Archive for May, 2006

Quick trip to Karoonda

Keith woke me up early this morning when he rang at 7:30am. Actually – I was already awake and trying to convince myself that the morning was really quite nice and wasn’t at all frosty outside. He rang to tell me that he had a job for me. Keith is a close friend and runs a courier business here in Murray Bridge. He regularly calls on me to be his relief driver. This job was a little different. A parcel should have been delivered yesterday to a business in Karoonda, a small Murray Mallee farming community about 65 km east of here. Keith asked if I could deliver it as soon as possible. That got me going, in spite of the chill in the air.

My wife decided to join me for the drive and we also took her mother with for the drive. Mother doesn’t get out all that much these days. This delivery job was work, but very pleasant work I might say. Being a relief driver for Keith is sometimes hard work, because some days are very busy and some of the parcels are quite heavy.

This parcel was small and only weighed a few kilograms. I had delivered it to the business concerned soon after 9 o’clock. On the return journey we detoured via Tailem Bend. We had packed morning tea before leaving. We drove down to the picnic area on the bank of the River Murray. We sat there for nearly an hour having a cuppa and some biscuits. While there we were entertained by a large variety of birds, including a flock of about 300 Silver Gulls.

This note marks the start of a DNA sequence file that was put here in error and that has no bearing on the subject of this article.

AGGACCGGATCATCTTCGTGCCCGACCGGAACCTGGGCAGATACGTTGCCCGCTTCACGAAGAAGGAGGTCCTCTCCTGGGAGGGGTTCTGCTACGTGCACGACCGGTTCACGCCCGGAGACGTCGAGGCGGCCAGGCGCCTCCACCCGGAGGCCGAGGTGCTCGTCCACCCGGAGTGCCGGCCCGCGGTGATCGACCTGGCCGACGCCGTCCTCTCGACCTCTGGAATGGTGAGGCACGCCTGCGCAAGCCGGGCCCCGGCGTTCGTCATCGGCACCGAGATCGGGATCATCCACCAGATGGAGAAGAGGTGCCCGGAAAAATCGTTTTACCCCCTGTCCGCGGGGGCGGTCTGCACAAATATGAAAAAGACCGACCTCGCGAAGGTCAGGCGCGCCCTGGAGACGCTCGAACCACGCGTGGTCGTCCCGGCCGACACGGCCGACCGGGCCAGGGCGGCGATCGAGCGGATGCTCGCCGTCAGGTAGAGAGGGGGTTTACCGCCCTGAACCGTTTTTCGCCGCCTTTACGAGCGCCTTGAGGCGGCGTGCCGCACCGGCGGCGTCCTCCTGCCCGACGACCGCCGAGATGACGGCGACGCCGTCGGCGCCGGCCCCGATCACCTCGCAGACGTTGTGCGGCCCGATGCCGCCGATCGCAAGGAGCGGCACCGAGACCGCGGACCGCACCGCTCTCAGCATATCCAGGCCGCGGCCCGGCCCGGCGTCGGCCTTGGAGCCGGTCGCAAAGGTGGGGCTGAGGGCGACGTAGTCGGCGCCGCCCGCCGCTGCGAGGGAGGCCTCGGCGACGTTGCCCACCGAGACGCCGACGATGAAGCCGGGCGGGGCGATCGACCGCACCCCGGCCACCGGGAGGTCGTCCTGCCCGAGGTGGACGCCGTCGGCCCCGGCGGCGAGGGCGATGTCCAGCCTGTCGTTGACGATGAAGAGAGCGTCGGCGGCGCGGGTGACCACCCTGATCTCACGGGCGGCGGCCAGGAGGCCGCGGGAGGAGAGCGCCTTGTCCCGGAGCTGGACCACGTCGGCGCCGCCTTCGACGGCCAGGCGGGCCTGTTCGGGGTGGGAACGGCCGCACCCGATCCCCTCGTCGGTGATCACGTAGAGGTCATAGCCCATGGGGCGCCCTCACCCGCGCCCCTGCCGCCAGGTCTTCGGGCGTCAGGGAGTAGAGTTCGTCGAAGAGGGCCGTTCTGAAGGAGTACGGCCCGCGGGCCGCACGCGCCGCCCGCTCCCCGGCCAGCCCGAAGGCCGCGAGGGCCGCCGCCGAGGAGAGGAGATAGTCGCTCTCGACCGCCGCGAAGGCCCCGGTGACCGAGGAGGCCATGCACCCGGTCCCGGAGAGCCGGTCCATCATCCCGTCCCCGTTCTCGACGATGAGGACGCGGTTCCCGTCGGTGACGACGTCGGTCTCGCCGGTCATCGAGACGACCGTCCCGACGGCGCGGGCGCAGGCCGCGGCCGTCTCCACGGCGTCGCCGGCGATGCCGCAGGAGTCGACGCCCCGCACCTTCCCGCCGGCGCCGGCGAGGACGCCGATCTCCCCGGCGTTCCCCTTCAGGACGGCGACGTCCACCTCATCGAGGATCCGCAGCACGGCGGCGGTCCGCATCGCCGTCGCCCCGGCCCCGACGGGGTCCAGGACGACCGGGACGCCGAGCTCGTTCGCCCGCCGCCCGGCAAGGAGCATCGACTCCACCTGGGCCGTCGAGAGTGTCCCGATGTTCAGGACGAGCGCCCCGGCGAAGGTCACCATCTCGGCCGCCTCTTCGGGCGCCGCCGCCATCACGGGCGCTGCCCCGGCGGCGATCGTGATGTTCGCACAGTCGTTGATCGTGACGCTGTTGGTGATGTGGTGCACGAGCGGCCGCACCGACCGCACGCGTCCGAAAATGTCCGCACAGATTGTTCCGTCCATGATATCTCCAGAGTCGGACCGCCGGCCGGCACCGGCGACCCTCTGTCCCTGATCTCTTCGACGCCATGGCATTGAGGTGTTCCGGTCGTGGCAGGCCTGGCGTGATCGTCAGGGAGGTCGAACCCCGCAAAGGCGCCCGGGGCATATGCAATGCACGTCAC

More protests in Nepal

Yesterday there were more protests in Kathmandu Nepal. The demonstrations were in protest against the delays by the newly reconvened parliament in curbing King Gyanendra’s powers. Many hundreds of demonstrators burned tyres, uprooted barriers and blocked roads.

Government leaders encouraged the people to remain calm and to be patient because the new parliament will curb the king’s rule within the next few days.

When I visited Nepal in January there was general unease and very limited protests. I saw nothing like the violent demonstrations that have occured over the last month or so.

To read about my adventures, including trekking in the Everest region, go to the Archives section of this blog.

Adelaide Parklands

Today we travelled to Adelaide on business. Not very exciting stuff, really, except for lunch time. We took some sandwiches with us as well as a thermos of hot water for a cuppa and some fresh fruit. It worked out that we could have lunch in Botanic Park next door to the Adelaide Botanic Gardens. It was a perfect autumn day – we’ve had a few of these wonderful days recently. The bright sunshine, a gentle breeze, a temperature of about 18 degrees and a lovely spot for lunch ensured a peaceful lunch.

This park, with its expanse of brilliant green grass and towering exotic and native trees, is a favourite with the locals. In addition to the Botanic Gardens on one side there is the Adelaide Zoological Gardens on the other side. Near where we parked are the added attractions of the Adelaide International Rose Garden and the Bicentennial Conservatory. This is a huge tropical glasshouse featuring many Australian plants from the more tropical areas of Australia, Papua New Guinea, Indonesia and the Pacific Islands. Many locals and visitors alike come here to have a relaxing picnic lunch before entering one or more of the venues I have mentioned.